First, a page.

Well, yes, there really is a good reason to set very big goals, as long as they are realistic. Setting huge goals excites the mind and actually can stimulate the brain enough to create extra energy. But if you do set big, big goals be sure to break them down into smaller steps and be sure to WRITE down both the big goals and the smaller steps with time frames for each.

While working on this blog, I saw that Holly Richardson, a regular contributor to our daily newspaper The Salt Lake Tribune, happened to put out a very interesting and helpful article on goal setting entitled, “Autumn is the perfect time to set new goals”. In it she writes “We’ve all heard the stats: The average New Year resolution setter makes it about mid-way through January before they’ve given up on the ‘resolutions.’ Maybe the reason is those resolutions are the ones people feel they ‘should’ make, not the ones they really want to make.”

Vancouver based educator Mehrnaz Bassiri, drawing on the work of organizational theorist Carl Weick during her, “To Achieve Success, Start Detecting Your Small Wins” TEDx talk, explained that, “Small wins have a transformational power. Once a small win has been accomplished, forces are set in motion to favor another small win and another small win until the combination of these small wins lead to larger and greater accomplishments.”

Small wins really do add up and keep you motivated and excited about those big, huge goals. That has certainly worked for me.  I vividly remember when I was 27 years old setting, what was a huge goal for me at the time, to have a net worth of one million dollars by the time I was 30 years old. Believe me, a million bucks back then was a ton of money especially since I was only making about $30,000 a year. That huge goal gave me so much energy. It kept me excited and working hard.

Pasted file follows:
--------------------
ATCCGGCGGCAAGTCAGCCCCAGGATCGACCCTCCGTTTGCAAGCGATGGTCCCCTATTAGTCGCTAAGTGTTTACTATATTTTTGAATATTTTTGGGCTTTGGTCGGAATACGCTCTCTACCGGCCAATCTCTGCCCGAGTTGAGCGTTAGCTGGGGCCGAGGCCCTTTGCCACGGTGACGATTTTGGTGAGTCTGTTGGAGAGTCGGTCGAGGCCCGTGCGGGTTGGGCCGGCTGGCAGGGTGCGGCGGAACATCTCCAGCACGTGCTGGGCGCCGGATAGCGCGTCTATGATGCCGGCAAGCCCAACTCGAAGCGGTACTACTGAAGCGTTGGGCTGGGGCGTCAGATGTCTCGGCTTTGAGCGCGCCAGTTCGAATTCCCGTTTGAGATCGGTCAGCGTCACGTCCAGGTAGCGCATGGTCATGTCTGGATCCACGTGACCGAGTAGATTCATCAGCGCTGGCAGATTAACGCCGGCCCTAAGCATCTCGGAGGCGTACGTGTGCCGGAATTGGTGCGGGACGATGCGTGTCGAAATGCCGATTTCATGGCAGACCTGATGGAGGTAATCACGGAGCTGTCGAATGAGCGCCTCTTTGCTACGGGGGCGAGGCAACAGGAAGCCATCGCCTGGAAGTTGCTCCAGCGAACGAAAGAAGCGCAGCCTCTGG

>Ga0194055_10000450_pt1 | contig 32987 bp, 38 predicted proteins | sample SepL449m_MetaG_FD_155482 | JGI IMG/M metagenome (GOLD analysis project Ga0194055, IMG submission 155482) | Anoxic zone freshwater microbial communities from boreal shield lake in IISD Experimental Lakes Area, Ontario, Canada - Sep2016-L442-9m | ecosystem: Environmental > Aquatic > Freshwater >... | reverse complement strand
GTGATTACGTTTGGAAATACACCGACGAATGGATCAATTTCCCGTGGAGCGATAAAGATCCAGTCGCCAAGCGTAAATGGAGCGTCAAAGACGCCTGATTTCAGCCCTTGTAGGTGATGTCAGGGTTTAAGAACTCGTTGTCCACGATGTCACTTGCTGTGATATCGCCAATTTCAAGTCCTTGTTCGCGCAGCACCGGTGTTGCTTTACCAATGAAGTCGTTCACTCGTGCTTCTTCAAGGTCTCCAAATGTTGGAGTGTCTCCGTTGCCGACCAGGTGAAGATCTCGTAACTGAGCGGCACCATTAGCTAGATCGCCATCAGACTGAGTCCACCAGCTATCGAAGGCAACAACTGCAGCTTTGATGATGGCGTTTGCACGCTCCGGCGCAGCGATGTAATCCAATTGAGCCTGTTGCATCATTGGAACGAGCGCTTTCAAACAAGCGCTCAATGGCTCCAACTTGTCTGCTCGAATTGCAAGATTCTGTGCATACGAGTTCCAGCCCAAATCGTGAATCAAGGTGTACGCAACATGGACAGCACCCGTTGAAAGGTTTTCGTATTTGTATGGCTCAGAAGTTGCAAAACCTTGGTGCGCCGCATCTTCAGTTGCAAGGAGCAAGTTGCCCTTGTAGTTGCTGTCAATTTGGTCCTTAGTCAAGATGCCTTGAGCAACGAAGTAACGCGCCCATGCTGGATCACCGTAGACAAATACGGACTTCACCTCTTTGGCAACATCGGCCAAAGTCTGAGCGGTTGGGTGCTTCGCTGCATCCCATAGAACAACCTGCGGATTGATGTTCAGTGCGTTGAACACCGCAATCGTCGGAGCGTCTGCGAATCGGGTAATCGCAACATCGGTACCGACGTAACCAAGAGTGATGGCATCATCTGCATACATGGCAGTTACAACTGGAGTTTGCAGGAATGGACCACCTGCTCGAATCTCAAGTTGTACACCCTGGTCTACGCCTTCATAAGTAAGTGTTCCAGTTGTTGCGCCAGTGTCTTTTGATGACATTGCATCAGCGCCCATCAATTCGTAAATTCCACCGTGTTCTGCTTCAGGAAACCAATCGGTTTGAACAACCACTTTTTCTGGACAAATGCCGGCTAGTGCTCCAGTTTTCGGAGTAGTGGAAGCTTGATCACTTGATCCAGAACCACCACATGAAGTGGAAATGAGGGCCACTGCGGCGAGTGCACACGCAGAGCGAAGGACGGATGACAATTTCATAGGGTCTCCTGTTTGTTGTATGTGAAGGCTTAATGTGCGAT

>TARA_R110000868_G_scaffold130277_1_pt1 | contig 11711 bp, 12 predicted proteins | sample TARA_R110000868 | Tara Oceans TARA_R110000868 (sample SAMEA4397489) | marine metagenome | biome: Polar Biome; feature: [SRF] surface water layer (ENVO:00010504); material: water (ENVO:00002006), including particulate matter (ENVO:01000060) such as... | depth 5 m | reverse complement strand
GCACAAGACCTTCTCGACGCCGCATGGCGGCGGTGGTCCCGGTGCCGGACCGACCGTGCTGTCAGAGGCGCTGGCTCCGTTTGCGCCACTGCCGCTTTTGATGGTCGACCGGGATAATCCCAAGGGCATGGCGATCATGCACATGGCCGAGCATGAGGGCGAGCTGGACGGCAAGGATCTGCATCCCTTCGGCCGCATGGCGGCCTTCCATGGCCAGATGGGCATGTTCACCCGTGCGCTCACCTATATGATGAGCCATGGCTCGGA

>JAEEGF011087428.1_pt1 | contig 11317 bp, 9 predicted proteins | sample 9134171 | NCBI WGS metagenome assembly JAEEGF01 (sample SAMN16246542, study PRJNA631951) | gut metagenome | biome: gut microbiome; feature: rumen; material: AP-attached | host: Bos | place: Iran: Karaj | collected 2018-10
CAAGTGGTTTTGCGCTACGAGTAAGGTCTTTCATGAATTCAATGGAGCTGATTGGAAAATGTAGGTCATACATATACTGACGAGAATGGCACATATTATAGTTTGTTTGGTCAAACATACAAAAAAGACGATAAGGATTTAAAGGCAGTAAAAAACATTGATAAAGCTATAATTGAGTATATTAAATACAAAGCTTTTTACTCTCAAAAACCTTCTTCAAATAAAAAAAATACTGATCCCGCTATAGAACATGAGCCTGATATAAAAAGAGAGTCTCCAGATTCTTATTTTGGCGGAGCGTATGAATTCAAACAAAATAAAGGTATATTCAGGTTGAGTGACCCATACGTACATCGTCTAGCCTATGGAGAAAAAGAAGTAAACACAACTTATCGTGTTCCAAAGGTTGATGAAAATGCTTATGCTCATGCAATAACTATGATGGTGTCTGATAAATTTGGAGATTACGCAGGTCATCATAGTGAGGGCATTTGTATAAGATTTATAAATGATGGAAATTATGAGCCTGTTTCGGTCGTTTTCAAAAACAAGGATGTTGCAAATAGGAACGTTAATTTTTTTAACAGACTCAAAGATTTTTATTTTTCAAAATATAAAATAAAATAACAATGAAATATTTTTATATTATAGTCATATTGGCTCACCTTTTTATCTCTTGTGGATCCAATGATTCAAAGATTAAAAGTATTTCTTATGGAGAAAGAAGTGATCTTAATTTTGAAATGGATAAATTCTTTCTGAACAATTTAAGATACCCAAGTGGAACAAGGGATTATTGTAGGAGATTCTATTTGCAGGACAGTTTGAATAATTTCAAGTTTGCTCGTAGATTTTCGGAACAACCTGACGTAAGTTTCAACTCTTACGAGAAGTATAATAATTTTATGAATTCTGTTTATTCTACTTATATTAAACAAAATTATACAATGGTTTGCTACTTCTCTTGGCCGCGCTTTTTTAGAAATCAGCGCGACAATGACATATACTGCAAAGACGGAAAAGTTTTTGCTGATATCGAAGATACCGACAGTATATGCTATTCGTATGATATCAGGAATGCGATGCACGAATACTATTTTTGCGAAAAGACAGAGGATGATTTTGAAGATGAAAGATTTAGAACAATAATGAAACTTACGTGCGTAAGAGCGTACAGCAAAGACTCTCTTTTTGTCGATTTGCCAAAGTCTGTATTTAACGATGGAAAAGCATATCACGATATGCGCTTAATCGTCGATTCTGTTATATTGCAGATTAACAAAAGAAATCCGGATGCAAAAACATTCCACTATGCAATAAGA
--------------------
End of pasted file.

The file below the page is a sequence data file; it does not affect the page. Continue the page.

I was one year late in hitting that goal, but it inspired me and motivated me to set some much bigger multi-million dollar goals which I was very fortunate to accomplish as well. And yes, I did set lots of little time driven goals along the way to each big goal, writing them down complete with dates to have them accomplished. Plus, as I hit those numbers, I made a record of my successes in my personal journal.

Holly Richardson gives one more bit of very good advice: “Pick one or two people to share these goals with and who will cheer you along the way and get going!”

Next week I want to share with you some very good stuff I’m reading and learning from. I am reading a super great book by Charles Duhigg called The Power of HABIT. You’re going to really like the wonderful advice that can change and lift your life to a much higher level.

Motivation in Words

April 19, 2019 by